• 2/2010: Personalities – Fryderyk Chopin

    2/2010: Personalities – Fryderyk Chopin


    ČIERNA, Alena: Preface
    In: Slovenská hudba, Vol. 36, 2010, No. 2, pp. 93 – 94


    STAROSTA, Miloslav: Chopin’s Artistic Poetics and its Resonance
    In: Slovenská hudba, Vol. 36, 2010, No. 2, pp. 95 – 106

    The submitted study was presented within the project ‘Homage to FCH’ on April 22, 2010 at the Academy of Performing Arts in Bratislava. The author summarized Chopin’s unique artistic poetics and its resonance from several aspects. He presents some very important influences which had formed it, as well as its influence on Chopin’s successors: the following generations of composers, and his pupils who were sensitively developing the spirit of Chopin’s artistic pedagogics. The substantial features of the piano composition, development of pianistics and pedagogics of the piano play of the Polish genius are analyzed briefly. In all these realms conspicuous attributes of a new musical mind predominated, the unusually peculiar piano sound and striking performing characteristics marked by a unique art of improvisation. Nonetheless, the master had preserved his links to the roots of the Polish traditional music, as well as to great paragons of the past: Bach, Mozart, Beethoven, Hummel, Bellini…, and to the vocal art of bel canto. The traces of his influence are apparent in the music of Debussy, Fauré,
    Delius, Ravel, Skriabin, Balakirev, Lyadov, Szymanowski, as well as in the music of composers from Latin America; they reach as far as to Messiaen and other composers. Chopin’s bequest has been also preserved naturally due to the great number of performers of both the past and the present. He remains an obligatory discipline for disciples of pianistics and a constant challenge for matured artists. However, basically he is still an exceptional composer, whose achievements could not be diluted even by the passing of the centuries.

    KUTRZEBA, Stefan: Studies on Chopin’s Method: the Role of a Musical Image in the Development of the Piano Playing Technique; 11 Aspects of the Problem
    In: Slovenská hudba, Vol. 36, 2010, No. 2, pp. 107 – 123

    According to the  “Sketches for a piano method” written by F. Chopin, one can easily be assured that Chopin’s approach to teaching and playing the piano was strictly determined, not by any mechanically oriented point of view; on the contrarz, it strongly depended on his aesthetical tastes and slants.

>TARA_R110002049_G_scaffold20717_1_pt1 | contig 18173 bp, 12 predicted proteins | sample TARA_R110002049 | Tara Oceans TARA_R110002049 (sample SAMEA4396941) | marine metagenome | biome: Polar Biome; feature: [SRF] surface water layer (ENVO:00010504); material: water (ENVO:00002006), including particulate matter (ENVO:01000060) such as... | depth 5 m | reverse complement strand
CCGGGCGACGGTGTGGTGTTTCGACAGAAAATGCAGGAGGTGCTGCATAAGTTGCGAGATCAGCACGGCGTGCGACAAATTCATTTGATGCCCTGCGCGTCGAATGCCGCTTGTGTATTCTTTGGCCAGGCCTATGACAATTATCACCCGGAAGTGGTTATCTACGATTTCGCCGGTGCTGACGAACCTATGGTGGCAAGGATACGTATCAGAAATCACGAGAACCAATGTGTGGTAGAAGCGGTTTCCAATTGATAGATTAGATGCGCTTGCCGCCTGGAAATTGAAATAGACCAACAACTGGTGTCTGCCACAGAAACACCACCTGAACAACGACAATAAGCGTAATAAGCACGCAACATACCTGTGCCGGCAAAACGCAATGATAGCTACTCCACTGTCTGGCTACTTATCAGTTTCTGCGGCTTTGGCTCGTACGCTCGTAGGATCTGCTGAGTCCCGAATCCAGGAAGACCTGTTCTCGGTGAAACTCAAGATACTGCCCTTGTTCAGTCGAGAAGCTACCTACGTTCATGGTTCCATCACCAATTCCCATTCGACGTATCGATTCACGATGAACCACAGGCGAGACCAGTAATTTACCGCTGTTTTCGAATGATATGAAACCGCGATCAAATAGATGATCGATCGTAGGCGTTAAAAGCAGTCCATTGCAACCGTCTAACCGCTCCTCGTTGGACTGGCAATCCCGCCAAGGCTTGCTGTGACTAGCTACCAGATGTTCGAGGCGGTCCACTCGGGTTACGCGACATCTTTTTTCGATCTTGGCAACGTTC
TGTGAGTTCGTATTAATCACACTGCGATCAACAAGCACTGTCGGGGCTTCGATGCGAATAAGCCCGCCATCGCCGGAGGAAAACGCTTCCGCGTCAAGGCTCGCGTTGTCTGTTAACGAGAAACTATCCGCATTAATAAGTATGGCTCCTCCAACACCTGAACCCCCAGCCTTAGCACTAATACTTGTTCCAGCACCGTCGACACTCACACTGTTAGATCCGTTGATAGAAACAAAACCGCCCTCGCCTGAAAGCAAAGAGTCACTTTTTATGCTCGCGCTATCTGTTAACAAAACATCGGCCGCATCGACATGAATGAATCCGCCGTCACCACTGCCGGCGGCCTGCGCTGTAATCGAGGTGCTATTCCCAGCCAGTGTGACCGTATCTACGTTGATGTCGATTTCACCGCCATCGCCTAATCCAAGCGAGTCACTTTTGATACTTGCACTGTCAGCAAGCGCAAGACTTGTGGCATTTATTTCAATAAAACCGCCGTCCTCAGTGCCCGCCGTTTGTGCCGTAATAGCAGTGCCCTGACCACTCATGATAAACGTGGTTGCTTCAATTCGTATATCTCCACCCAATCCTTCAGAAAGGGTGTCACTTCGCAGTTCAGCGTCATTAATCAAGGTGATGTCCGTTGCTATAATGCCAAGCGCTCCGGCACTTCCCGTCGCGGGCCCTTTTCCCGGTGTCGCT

This aspect of the matter definitely differentiates entire Chopin’s method from all the teaching systems of his time and even more – from many methods, invented after 1950, from the so-called Taubman approach, G. Sandor’s views, and from any of attempts to apply the Feldenkrais method to the piano teaching and playing.
    The role of the so-called Musical Image in piano teaching invented in accordance with Chopin’s approach is being presented from many angles and views:
    – Chopin’s definitions of music;
    – Their influence on the subject;
    – Observing and evaluating the world of music;
    – Piano playing as the mind & body activity;
    – Fingers vs hearing and memory;
    – Musical Image as the pole star in playing the piano;
    – Forms of acting;
    – Form vs the chain of sounds?
    – The musical time in playing the piano;
    – Physics and empathy;
    – Piano teaching and socialization.

    The rules proposed by Chopin applied in practice will put our teaching in harmony with the ideals proclaimed by the greatest of the greatest Masters in theory and practice of the general education; Chopin as a teacher evidently belongs to this group.

    TOMASZEWSKI, Mieczysław: Chopin’s Music – Phenomenon and Paradox
    In: Slovenská hudba, Vol. 36, 2010, No. 2, pp. 124 – 131

    In the second half of the previous century and at the beginning of the current century an increased interest in Fryderyk Chopin’s music has been noticed by the contemporary world musicology. Two latest Chopin conferences (1999 and 2010) presented the results of new researches, views and methods. New trends – poststructuralism, semiotics, intertextuality, narratology and postphenomenology oriented on hermeneutics and existentialism have proved their usefulness. In spite of this the research focused on the phenomenon of Chopin’s music is perceived as insufficient namely when speaking about the aspect of the comprehension of its specially significant and essential components.